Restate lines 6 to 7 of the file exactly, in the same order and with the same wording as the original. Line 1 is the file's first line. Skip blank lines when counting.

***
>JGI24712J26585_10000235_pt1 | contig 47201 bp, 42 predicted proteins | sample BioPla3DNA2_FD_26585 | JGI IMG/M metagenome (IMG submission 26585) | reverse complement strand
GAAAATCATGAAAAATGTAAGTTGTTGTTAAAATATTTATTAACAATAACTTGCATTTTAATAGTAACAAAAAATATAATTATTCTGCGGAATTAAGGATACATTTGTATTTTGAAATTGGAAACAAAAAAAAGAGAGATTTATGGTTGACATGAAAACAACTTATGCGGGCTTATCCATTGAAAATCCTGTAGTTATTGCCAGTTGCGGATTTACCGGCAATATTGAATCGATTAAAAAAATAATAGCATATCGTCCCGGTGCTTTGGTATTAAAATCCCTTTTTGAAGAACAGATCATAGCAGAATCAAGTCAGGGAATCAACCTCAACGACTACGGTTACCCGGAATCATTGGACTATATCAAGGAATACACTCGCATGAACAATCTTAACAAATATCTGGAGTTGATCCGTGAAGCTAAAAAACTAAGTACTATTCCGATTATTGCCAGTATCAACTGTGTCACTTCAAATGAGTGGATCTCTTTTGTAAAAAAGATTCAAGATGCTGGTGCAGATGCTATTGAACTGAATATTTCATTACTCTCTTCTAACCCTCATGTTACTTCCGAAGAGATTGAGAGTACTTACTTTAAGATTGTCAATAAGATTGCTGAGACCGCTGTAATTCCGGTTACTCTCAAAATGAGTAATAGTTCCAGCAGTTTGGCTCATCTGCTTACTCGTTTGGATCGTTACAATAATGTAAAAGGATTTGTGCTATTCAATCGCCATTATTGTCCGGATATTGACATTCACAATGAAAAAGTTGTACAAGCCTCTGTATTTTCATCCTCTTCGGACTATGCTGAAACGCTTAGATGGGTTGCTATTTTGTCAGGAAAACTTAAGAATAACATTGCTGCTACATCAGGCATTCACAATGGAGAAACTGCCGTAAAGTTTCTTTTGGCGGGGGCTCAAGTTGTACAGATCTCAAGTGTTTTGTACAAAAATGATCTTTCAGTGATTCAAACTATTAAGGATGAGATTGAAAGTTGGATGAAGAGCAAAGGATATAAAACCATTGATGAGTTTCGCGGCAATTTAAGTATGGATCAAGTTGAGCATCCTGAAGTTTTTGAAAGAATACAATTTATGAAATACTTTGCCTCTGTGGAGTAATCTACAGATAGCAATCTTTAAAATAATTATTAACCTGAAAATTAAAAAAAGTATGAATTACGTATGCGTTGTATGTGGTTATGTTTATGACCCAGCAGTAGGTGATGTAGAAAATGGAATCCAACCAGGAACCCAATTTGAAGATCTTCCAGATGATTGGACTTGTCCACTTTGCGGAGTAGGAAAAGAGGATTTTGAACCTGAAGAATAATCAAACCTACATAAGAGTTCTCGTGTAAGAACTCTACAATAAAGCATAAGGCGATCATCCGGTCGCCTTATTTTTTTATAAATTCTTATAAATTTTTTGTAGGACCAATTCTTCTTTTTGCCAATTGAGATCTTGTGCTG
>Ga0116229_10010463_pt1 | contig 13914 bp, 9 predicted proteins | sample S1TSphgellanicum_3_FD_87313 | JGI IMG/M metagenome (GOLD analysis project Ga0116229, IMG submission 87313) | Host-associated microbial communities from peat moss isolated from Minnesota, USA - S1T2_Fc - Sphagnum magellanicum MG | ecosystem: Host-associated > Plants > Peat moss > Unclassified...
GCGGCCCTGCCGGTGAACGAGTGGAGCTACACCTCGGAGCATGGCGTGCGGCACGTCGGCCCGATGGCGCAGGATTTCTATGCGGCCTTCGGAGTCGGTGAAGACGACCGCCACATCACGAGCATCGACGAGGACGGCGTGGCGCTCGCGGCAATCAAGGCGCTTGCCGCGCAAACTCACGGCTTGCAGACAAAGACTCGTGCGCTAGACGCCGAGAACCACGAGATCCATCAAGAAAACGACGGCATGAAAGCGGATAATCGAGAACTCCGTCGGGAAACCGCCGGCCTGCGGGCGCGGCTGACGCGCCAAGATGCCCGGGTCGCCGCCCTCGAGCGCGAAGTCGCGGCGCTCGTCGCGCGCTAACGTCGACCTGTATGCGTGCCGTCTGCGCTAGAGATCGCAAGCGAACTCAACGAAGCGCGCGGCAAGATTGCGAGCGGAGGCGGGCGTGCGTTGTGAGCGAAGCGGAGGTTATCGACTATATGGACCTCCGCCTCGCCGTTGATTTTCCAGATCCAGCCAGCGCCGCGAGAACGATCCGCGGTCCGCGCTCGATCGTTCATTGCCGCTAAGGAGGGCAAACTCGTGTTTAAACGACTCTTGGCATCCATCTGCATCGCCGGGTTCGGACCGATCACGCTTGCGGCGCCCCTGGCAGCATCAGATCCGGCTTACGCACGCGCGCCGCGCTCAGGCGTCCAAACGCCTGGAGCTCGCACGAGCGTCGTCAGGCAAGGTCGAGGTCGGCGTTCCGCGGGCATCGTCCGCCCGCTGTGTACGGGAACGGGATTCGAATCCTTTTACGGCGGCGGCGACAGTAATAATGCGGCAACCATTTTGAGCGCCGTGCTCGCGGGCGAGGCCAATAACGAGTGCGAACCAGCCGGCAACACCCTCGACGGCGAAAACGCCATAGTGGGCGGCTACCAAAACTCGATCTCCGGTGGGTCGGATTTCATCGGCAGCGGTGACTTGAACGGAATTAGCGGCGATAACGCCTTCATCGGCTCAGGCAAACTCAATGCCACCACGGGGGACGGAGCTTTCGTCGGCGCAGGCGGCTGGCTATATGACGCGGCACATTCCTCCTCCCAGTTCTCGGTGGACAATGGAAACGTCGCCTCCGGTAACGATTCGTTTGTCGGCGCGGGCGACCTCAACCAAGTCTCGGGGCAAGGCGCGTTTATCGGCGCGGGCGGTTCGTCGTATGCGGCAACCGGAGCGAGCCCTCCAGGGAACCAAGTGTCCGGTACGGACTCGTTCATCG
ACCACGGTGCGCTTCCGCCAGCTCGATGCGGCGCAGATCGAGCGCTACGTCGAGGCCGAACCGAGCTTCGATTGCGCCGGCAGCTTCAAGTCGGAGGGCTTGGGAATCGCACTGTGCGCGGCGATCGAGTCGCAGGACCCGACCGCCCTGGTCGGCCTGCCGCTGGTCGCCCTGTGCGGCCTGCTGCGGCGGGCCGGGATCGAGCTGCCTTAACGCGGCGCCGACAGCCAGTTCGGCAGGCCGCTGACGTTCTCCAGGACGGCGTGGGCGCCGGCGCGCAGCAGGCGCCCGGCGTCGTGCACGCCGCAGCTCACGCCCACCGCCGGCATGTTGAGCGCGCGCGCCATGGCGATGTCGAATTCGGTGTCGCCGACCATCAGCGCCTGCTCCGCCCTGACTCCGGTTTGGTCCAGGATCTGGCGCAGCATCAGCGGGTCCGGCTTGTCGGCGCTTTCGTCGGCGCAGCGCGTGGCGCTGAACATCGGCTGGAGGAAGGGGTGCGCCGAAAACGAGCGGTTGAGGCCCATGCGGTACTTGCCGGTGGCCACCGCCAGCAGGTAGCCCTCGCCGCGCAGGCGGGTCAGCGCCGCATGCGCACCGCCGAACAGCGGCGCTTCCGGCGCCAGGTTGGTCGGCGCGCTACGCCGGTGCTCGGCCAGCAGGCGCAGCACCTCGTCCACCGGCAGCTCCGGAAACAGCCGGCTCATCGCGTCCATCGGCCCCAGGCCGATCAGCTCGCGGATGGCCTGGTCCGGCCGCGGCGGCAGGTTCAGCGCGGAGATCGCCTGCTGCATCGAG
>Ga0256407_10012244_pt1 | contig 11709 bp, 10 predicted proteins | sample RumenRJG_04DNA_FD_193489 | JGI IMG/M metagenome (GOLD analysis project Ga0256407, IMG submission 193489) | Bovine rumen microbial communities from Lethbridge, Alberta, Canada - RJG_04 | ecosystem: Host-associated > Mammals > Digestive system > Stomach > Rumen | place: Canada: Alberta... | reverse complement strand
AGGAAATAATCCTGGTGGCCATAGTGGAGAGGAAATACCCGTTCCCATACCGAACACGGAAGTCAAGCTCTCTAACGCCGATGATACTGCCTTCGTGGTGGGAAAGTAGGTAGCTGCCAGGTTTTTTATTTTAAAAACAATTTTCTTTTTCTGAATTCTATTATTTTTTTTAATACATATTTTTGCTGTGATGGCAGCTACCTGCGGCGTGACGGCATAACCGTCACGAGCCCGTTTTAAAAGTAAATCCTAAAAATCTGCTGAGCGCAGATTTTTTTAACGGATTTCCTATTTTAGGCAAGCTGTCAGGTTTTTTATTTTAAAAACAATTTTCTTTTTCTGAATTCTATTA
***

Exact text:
>Ga0256407_10012244_pt1 | contig 11709 bp, 10 predicted proteins | sample RumenRJG_04DNA_FD_193489 | JGI IMG/M metagenome (GOLD analysis project Ga0256407, IMG submission 193489) | Bovine rumen microbial communities from Lethbridge, Alberta, Canada - RJG_04 | ecosystem: Host-associated > Mammals > Digestive system > Stomach > Rumen | place: Canada: Alberta... | reverse complement strand
AGGAAATAATCCTGGTGGCCATAGTGGAGAGGAAATACCCGTTCCCATACCGAACACGGAAGTCAAGCTCTCTAACGCCGATGATACTGCCTTCGTGGTGGGAAAGTAGGTAGCTGCCAGGTTTTTTATTTTAAAAACAATTTTCTTTTTCTGAATTCTATTATTTTTTTTAATACATATTTTTGCTGTGATGGCAGCTACCTGCGGCGTGACGGCATAACCGTCACGAGCCCGTTTTAAAAGTAAATCCTAAAAATCTGCTGAGCGCAGATTTTTTTAACGGATTTCCTATTTTAGGCAAGCTGTCAGGTTTTTTATTTTAAAAACAATTTTCTTTTTCTGAATTCTATTA